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Team Sequences Fowl Adenovirus Strains Circulating in Chinese Chickens

NEW YORK (GenomeWeb) – In a study published in PLOS One last night, Chinese researchers used genome sequencing, phylogenetics, and pathogenicity testing to begin characterizing high-mortality fowl adenovirus (FAdV) strains detected recently in chickens from China.

Researchers from China Agricultural University focused on three fowl adenovirus strains suspected of contributing to particularly virulent outbreaks of diseases affecting Chinese chicken populations, particularly a liver condition known as inclusion body hepatitis (IBH) and hydropericardium syndrome (HPS), which involves the accumulation of fluid in the tissue around the heart.

Based on the apparent pathogenicity of at least two of the strains, the study's authors called for methods aimed at preventing further FAdV outbreaks in China's poultry farms, including ongoing analyses of FAdV strains to support future vaccine development efforts.

"In addition to … good management practices and strict biosecurity measures, the use of efficacious vaccines may help in prevention of FAdV infections," senior author Guo-zhong Zhang, an animal epidemiology and zoonosis researcher at China Agricultural University, and colleagues wrote.

They noted that "further genetic and pathogenic analysis of FAdVs is necessary and would provide useful information for the development of [an] efficient vaccine against IBH or HPS."

FAdV outbreaks have already impacted flocks of chicken and other fowl around the world, the team explained, leading to bird death and disease as well as economic loss. Such diseases have been on the rise in China sine around 2012, prompting interest in more detailed studies of the pathogens.

The fowl adenoviruses identified so far fall into five species designated as FAdV-A through FAdV-E, which can be further broken down into a dozen serotypes, known as FAdV-1 to FAdV-8a and FAdV-8b to FAdV-11.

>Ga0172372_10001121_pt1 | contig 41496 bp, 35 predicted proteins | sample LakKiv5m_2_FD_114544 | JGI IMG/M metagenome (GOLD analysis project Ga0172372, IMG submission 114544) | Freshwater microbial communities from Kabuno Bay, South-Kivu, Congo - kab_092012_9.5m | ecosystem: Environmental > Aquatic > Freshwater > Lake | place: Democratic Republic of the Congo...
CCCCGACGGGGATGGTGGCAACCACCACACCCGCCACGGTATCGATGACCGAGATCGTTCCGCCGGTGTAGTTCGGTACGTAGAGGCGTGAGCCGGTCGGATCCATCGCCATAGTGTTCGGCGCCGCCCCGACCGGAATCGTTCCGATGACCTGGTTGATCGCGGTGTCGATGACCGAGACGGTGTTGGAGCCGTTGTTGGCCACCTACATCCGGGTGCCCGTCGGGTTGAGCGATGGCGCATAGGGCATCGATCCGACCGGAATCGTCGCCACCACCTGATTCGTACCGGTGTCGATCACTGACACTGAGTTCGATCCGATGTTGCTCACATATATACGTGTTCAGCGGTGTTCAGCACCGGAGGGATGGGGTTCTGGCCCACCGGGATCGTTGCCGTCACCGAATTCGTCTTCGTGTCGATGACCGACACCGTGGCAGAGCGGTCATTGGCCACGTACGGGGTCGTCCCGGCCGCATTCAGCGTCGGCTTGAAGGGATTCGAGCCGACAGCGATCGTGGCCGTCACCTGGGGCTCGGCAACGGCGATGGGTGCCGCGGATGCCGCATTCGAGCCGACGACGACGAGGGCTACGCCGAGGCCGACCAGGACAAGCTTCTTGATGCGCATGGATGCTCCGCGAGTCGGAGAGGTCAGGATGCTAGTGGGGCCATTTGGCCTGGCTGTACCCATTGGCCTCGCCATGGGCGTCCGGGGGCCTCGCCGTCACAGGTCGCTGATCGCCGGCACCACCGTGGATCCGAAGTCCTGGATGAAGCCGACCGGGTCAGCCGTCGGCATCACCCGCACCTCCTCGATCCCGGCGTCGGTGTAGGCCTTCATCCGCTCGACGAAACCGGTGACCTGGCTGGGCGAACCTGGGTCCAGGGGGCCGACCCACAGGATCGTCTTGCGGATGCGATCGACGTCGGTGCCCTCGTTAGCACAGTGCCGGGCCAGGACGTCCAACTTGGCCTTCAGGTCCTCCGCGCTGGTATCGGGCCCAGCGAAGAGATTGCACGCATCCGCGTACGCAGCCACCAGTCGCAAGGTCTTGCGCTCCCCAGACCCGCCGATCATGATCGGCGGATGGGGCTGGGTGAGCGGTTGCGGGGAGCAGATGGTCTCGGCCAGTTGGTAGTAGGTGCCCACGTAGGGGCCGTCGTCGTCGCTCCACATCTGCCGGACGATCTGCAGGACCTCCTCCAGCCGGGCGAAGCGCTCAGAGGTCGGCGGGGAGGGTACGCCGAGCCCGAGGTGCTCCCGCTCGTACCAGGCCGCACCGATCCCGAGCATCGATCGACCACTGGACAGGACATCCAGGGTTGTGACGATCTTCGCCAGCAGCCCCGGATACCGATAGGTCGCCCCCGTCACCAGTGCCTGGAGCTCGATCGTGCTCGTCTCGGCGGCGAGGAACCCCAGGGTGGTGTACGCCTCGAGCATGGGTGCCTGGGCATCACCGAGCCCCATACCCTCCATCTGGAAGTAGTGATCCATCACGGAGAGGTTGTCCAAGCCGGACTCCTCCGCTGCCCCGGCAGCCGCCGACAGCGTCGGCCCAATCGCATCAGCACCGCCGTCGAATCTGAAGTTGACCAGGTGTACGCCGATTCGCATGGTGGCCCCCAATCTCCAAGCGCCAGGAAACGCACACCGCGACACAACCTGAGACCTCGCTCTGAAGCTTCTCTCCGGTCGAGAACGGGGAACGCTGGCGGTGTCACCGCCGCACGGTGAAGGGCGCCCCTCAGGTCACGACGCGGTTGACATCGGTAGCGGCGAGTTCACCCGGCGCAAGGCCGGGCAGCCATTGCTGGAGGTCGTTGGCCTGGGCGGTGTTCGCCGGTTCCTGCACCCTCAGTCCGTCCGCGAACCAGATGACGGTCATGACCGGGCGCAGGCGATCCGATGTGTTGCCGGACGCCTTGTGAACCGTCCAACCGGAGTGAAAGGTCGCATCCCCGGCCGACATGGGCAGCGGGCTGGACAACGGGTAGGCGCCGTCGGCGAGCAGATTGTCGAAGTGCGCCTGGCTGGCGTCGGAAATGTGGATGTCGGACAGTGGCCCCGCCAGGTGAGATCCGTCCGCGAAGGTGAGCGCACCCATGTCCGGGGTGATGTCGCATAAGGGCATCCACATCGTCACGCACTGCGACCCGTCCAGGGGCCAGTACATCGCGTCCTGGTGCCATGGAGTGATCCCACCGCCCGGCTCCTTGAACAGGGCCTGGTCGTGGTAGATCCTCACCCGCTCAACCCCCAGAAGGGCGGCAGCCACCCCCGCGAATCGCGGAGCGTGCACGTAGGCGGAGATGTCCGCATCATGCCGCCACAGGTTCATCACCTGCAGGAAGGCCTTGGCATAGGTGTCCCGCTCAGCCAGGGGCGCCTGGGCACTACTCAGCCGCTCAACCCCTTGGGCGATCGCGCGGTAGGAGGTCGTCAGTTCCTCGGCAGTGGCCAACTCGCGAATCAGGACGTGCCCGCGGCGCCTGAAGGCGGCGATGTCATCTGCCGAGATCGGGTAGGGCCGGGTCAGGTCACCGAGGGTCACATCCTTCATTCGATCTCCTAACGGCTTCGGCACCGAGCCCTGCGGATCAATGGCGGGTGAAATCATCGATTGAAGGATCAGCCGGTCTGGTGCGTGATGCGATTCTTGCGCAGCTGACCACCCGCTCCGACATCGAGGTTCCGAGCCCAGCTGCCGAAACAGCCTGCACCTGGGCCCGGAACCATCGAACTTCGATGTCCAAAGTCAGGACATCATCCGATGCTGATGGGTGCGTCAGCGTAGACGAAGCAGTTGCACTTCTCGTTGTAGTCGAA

For their current analysis, the researchers focused on three strains linked to outbreaks of IBH and HPS from flocks in different parts of China between 2012 and 2013.

The team did Sanger sequencing on PCR-amplified DNA from these strains — dubbed HBQ12, BJH13, and JSJ13 — before putting together genome assemblies that spanned between 43,756 and 44,081 nucleotides.

While the HBQ12 and BJH13 strains clustered together in the so-called FAdV-D species and had a FAdV-11 serotype, the JSJ13 strain fell in the C species of FAdV-4 — marking the first documented example of the FAdV-4 serotype in China, according to the study's authors.

Moreover, the latter strain was linked to far higher mortality rates than those detected in chickens infected with one of the FAdV-11 strains.

In pathogenicity experiments involving more than 100 three-week-old chickens infected with HBQ12 or JSJ13, for example, the former strain killed almost 9 percent of infected chickens within 21 days. On the other hand, the JSJ13 isolate was linked to nearly 29 percent mortality during the same time frame and tended to produce more pronounced clinical symptoms in the chickens. 

The infected chickens showed a range of symptoms, including liver lesions, necrotic tissue in the small intestine, swollen, fluid-filled heart sacs, and kidney abnormalities, the researchers reported.